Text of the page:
2D Mobile Tagging Recommendation

Bryce MarshallWhich technology does Knotice recommend? The answer here gets only slightly clearer. In most cases Knotice recommends Microsoft Tag, and here’s why – it’s all about the consumer.
Right now, at the moment I’m writing this, Microsoft Tag provides the simplest, cleanest, and most straightforward solution for getting the tag reader application onto consumers’ mobile devices: http://gettag.mobi. QR solutions do not yet have a single source to download the application from. Plus, across the many options – branded or otherwise – the reader download experience can vary widely… from decent to deplorable. As far as Knotice is concerned, all the other important considerations take a back seat to the consumer experience. If the average, day-to-day consumer can’t complete the app download, and can’t manage the scanning process, none of these technologies go anywhere. This is where Microsoft’s solution has a leg up.

The other considerations are mostly concerned with marketer/brand/business experiences. Microsoft Tag is a proprietary solution. On the upside this means a few more built-in bells and whistles. On the downside this means a few more restrictions, such as less freedom for customization than the more flexible QR solution, which tends to be embraced by developers and technologists who love the freedom to customize a solution.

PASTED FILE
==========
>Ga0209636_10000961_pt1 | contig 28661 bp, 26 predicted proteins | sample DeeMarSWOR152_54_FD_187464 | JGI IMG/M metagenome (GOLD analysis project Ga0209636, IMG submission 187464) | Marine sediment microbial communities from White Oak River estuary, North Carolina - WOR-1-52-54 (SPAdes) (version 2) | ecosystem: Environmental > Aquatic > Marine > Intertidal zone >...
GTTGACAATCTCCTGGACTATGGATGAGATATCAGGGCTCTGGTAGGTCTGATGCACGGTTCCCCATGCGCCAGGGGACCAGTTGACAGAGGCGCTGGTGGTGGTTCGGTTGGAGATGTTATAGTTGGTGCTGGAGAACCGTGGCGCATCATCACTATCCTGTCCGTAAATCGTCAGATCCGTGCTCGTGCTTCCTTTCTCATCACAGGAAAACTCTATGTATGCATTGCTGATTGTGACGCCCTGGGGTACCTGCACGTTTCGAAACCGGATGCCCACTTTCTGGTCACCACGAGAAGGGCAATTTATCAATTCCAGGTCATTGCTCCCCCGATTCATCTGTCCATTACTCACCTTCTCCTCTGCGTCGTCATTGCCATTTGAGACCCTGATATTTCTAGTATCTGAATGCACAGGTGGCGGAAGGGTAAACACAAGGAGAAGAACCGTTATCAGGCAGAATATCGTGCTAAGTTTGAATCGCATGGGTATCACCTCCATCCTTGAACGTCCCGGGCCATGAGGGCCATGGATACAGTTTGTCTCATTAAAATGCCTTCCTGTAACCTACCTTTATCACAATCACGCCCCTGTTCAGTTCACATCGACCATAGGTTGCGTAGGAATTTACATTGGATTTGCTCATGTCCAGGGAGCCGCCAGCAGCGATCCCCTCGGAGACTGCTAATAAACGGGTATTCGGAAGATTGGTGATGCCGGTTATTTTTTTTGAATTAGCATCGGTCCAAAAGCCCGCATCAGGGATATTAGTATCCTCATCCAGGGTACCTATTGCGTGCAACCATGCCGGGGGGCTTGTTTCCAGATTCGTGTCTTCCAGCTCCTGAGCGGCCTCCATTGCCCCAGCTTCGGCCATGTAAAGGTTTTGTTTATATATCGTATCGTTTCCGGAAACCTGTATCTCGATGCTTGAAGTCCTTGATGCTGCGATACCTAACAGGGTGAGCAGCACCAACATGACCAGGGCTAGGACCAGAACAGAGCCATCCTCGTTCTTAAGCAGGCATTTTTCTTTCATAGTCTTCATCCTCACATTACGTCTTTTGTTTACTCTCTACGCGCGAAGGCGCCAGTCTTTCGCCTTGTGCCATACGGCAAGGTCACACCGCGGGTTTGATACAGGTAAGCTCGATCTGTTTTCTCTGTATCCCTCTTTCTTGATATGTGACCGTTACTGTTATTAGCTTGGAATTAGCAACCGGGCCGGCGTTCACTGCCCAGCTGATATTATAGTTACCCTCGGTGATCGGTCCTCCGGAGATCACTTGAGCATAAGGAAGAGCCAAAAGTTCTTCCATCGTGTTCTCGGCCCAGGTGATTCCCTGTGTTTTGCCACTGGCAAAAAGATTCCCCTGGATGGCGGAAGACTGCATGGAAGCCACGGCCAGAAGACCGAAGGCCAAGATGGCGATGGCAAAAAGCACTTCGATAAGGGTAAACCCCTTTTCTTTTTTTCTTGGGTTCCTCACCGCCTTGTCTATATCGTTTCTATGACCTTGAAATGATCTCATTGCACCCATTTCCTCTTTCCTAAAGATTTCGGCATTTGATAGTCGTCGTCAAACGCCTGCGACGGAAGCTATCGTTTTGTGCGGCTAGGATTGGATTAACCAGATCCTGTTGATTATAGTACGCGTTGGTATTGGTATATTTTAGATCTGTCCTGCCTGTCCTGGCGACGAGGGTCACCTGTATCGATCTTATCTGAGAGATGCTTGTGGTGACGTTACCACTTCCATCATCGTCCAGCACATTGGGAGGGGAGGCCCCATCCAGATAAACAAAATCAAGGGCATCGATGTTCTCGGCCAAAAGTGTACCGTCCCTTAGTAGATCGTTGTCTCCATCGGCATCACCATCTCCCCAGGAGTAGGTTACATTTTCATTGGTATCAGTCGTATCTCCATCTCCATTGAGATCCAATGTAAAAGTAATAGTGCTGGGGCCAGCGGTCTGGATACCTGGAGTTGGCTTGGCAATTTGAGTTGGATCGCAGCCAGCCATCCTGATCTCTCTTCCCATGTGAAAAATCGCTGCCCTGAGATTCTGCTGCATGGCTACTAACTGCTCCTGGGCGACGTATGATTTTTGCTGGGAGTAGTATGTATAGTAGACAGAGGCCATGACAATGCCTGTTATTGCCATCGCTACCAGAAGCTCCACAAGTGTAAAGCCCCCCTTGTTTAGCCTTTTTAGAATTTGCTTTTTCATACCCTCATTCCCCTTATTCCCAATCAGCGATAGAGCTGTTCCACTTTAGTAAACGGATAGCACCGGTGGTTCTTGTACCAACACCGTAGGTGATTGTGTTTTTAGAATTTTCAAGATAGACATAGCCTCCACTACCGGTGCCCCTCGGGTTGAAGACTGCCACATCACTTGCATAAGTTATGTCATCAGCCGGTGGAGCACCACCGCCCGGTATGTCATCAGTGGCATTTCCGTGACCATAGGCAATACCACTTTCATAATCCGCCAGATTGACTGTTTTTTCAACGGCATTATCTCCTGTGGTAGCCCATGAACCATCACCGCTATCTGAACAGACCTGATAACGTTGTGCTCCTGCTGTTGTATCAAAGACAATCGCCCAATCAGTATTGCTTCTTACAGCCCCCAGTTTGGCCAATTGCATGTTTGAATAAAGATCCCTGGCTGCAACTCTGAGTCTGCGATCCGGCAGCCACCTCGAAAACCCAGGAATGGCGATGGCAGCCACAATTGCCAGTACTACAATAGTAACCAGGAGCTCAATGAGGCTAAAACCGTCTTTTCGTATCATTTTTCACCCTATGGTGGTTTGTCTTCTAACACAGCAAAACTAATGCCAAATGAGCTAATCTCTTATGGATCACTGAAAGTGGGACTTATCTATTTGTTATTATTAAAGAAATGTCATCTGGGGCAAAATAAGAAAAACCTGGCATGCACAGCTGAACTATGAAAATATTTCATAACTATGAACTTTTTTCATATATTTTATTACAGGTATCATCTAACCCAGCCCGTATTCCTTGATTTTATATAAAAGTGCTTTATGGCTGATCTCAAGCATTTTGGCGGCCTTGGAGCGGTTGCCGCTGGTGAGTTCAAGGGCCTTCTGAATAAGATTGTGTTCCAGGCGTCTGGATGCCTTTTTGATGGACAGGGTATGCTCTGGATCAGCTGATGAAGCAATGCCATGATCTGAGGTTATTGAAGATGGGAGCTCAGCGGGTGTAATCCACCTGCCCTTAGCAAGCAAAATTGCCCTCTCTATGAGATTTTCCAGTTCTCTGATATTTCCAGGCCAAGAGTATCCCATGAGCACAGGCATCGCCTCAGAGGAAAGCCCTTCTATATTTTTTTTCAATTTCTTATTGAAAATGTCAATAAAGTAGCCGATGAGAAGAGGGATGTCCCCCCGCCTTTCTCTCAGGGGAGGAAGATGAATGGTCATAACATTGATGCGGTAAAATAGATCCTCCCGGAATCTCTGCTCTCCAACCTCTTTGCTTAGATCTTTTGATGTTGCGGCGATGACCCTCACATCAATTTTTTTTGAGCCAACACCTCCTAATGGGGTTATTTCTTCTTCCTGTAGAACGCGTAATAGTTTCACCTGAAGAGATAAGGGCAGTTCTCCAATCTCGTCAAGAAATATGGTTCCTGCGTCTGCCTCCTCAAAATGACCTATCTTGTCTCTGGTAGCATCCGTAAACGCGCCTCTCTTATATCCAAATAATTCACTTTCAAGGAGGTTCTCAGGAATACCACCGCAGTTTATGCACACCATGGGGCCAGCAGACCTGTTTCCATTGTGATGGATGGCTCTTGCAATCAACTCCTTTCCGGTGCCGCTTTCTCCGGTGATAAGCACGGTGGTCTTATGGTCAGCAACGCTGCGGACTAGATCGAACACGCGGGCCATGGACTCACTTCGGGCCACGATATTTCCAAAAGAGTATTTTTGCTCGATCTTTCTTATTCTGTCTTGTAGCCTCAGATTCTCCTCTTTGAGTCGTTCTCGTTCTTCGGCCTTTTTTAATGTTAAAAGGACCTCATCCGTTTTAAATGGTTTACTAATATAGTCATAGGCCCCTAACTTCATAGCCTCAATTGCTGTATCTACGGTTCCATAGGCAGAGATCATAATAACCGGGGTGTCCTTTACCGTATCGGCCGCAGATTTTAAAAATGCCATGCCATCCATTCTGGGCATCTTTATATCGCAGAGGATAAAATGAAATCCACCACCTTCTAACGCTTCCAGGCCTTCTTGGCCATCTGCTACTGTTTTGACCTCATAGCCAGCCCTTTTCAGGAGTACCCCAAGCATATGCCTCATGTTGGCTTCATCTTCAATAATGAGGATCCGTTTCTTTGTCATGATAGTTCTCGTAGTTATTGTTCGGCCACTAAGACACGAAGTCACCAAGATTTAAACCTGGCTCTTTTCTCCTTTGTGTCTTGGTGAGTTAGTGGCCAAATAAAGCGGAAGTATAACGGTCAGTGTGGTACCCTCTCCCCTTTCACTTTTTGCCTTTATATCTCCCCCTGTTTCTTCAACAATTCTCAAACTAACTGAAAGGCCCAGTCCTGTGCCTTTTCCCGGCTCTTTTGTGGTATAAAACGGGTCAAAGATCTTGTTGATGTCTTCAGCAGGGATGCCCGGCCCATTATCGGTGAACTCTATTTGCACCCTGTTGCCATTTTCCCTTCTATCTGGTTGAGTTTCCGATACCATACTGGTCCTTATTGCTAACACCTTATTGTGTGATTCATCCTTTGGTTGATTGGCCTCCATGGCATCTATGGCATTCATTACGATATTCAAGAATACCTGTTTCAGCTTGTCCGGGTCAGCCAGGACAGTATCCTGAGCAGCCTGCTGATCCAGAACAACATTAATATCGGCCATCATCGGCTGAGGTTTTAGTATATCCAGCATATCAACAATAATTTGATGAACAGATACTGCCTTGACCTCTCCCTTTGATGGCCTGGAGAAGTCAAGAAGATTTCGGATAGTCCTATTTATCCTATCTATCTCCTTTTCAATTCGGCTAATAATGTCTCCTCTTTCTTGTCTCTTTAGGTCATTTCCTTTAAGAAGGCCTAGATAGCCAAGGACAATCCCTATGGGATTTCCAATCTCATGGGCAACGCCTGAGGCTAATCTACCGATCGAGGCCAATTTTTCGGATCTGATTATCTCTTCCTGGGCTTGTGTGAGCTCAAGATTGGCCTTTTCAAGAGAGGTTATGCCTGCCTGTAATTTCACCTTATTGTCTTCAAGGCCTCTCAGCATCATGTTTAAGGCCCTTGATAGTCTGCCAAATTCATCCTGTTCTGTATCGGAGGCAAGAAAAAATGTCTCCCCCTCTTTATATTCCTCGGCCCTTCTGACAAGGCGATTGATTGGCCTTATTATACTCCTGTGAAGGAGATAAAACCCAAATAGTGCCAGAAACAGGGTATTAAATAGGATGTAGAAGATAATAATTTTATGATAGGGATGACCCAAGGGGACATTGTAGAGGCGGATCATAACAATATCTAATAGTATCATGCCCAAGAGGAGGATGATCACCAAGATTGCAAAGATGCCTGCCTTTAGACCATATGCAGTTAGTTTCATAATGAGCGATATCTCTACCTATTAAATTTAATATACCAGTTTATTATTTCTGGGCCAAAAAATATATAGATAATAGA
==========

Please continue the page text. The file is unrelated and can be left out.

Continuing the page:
Here’s an example. If a brand wants to adopt a single 2D code technology as its “enterprise” tagging solution for consumers to engage with the brand, important factors come into play. On one hand Microsoft Tag is ready to go. Out of the box there are more tools that enterprises like, though there’s still a way to go before it’s truly enterprise-ready. But, MS Tag is proprietary. Thus far, Microsoft hasn’t been willing or able to play ball and open the tag reader functionality up to developers. For instance, the enterprise would have difficultly embedding the tag reader within its branded app, a vital capability for making the tag scanning process a part of a well-branded experience. With QR-based technologies, we can make this happen.

In recent posts I’ve been accused of being a MS Tag apologist. Not so. It’s true that I see more benefit adopting MS Tag for majority of use cases, real or hypothetical. I encourage every marketer serious about adopting 2D codes as part of their interactive mix to: (A) List their own business objective, (B) Do the research on both technologies, and (C) Actively experiment with both. Whether the plan involves using QR codes or MS Tag it costs virtually nothing to begin creating codes/tags. Explore what works for you and your customers.

Here is a simple outline of some of the key aspects of comparing QR codes with Microsoft Tag. This is a straightforward way of breaking down the attributes, and marketers can evaluate on their own what consumer and brand/business considerations are important:

QR code

Microsoft Tag

Technology Standard Created

1994

2007

Technology Type

Quick Response Code

High Capacity Color Barcode

Link/Data Methodology

Actual data storage in-code (URL, et al)

Unique ID in-code (redirects to registered URL, et al)

Rendering

1-color

1-color or CMYK

Reader Download Availability

Many apps, many sites, plentiful device support across sites including key operating systems (iPhone, Blackberry, Symbian, Android, Windows, Palm)

One site, fairly robust device support including iPhone, Blackberry, Android, Windows operating systems

Enterprise Tools and Support

Varies widely depending on source

Basic tag organization, rendering, and reporting tools

Read part one of Bryce’s commentary on 2D tags here

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